As can be seen from the figure (U.S. mortality data), human death rates from all causes in developed countries increase exponentially starting at about age 30 and doubling approximately every ten years. We can define age-related disease or condition as one where the incidence and severity drastically increase with age to the point where aging is by far the main cause. Massively age-related diseases include heart disease, stroke, cancer, arthritis, cataracts and other vision deterioration, hearing loss, and loss of strength and balance. Alzheimer’s disease is essentially unknown in young people. Death rates for 40-year-olds are approximately twice the rates for 30-year-olds so we can consider that nominally half of deaths in 40-year-olds are caused by aging along with three-quarters of deaths of 50-year-olds and so forth. Aging and age-related diseases cause about three-quarters of all deaths in developed countries and represent more than half of medical research and health-care costs.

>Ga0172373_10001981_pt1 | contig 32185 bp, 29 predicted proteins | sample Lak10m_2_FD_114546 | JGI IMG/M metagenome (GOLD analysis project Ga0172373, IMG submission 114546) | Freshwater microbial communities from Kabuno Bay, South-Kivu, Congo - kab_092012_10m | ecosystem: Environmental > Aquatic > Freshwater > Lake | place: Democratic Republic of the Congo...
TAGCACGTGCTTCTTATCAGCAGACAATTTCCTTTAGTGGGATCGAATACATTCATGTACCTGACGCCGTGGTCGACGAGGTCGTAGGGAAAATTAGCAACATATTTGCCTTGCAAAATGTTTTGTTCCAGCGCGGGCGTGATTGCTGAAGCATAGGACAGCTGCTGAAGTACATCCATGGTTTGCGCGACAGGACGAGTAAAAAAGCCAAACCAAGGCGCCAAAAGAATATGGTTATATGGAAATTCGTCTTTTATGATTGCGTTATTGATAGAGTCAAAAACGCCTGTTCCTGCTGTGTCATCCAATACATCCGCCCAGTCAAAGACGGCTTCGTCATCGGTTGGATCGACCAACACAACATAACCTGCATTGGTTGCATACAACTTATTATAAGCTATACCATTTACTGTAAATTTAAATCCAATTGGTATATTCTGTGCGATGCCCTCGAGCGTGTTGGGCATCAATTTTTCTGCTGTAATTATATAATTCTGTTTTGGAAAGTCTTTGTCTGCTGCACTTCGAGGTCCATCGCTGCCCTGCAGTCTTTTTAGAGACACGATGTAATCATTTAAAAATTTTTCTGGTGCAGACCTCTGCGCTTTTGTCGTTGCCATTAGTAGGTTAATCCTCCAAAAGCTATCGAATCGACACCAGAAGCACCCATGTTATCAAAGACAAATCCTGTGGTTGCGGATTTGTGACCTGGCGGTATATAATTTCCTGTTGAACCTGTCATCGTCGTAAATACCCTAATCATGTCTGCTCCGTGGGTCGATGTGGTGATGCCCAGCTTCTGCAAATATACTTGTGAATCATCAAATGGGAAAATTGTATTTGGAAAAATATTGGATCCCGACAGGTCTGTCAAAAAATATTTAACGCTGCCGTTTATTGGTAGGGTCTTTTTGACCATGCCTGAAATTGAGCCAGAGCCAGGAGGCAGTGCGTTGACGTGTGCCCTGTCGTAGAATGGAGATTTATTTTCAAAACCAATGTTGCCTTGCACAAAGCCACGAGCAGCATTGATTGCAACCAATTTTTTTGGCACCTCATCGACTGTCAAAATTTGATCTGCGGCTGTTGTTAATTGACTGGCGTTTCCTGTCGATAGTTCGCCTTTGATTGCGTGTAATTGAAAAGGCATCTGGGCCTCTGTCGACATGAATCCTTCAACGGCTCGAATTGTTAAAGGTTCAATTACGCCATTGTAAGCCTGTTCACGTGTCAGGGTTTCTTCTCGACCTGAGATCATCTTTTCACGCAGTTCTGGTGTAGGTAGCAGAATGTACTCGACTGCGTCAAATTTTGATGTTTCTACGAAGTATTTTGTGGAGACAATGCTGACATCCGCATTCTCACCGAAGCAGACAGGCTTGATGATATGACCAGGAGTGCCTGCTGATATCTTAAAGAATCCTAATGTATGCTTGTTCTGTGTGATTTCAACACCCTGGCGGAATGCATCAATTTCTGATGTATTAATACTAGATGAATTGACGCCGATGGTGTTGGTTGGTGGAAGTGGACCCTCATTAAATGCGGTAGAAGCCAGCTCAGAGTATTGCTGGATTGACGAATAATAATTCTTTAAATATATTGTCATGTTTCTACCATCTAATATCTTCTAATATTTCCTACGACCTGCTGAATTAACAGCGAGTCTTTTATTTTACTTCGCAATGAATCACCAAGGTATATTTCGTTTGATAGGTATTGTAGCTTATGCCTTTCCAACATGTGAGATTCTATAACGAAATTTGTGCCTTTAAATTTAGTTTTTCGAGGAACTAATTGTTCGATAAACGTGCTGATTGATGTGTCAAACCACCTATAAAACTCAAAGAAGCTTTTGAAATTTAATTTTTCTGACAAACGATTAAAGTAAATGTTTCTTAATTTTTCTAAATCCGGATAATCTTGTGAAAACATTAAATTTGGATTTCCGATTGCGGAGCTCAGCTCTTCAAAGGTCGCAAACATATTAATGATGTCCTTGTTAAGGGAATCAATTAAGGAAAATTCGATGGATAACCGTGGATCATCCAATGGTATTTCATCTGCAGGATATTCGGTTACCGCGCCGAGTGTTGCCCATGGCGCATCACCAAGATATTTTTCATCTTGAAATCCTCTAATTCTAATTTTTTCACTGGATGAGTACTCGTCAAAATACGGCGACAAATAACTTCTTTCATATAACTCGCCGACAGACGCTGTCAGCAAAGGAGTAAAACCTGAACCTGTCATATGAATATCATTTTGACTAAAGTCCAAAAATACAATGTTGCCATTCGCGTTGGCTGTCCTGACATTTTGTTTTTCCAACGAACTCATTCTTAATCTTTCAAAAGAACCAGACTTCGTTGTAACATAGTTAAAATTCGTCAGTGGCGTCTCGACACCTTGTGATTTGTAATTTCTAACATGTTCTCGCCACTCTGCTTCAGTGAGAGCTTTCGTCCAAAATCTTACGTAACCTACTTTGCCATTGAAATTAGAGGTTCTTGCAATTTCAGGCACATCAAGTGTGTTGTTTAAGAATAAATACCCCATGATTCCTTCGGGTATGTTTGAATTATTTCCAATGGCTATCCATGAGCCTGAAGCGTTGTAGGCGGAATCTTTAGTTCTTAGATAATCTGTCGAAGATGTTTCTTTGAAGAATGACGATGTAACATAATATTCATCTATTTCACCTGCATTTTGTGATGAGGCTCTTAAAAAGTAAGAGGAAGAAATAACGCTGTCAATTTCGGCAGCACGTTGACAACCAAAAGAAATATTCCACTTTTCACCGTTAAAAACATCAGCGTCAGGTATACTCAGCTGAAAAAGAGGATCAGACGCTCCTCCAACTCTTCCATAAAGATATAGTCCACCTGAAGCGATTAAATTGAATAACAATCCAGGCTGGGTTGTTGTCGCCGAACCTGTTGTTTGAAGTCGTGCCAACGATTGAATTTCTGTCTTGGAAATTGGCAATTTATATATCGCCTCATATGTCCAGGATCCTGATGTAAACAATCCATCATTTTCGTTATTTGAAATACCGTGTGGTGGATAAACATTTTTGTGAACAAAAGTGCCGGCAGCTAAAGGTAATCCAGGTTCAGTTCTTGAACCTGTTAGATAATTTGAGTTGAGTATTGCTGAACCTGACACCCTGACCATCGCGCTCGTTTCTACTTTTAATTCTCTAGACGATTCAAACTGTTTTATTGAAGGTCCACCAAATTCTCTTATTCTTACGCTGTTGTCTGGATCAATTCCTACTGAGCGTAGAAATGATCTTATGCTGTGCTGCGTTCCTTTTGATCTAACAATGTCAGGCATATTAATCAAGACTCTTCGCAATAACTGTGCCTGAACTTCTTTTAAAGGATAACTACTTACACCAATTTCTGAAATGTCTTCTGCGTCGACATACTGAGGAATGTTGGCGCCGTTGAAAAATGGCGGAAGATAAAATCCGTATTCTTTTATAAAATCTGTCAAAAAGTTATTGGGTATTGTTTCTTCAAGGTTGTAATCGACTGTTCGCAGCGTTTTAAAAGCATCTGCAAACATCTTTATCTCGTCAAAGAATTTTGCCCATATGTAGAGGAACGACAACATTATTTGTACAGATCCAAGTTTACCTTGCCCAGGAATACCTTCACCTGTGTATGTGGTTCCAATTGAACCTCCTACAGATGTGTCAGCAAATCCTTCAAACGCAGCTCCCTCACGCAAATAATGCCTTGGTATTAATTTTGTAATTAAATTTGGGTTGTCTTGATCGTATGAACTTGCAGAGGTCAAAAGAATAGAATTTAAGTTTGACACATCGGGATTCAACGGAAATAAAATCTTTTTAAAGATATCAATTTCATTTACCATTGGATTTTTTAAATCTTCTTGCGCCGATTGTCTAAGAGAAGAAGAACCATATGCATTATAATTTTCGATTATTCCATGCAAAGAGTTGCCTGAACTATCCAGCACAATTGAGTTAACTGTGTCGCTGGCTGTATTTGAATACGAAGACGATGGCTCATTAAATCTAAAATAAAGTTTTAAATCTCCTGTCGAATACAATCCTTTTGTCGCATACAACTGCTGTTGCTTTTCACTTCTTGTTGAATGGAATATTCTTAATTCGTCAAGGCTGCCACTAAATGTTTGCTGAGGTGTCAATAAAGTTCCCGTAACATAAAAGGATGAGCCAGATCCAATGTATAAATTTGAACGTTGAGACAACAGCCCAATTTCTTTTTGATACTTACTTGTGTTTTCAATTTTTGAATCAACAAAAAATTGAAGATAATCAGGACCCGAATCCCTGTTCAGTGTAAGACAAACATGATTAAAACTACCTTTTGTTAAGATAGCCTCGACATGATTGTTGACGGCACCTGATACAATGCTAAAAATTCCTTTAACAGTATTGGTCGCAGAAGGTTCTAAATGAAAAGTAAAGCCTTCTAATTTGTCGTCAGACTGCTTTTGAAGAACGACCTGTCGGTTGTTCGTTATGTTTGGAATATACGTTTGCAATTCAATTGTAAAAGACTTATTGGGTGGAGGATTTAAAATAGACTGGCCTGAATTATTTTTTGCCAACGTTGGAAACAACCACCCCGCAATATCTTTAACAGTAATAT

There is wide agreement that there are different immediate or direct causes associated with each age-related disease and condition. The immediate causes of heart disease are not the same as the causes of cancer or the causes of arthritis, etc. Western medicine is largely based on the idea that we need to find different treatments and pharmaceutical agents to treat different diseases and conditions. This approach has obviously been substantially successful in treating age-related diseases.
The current trillion-dollar question is whether or not aging, per se, although obviously the main cause of the age-related diseases is itself a treatable condition. If so, treatment of aging could be used in parallel with the existing medical paradigm in our efforts to treat age-related diseases and conditions. As described below, different aging theories suggest drastically different answers to this question.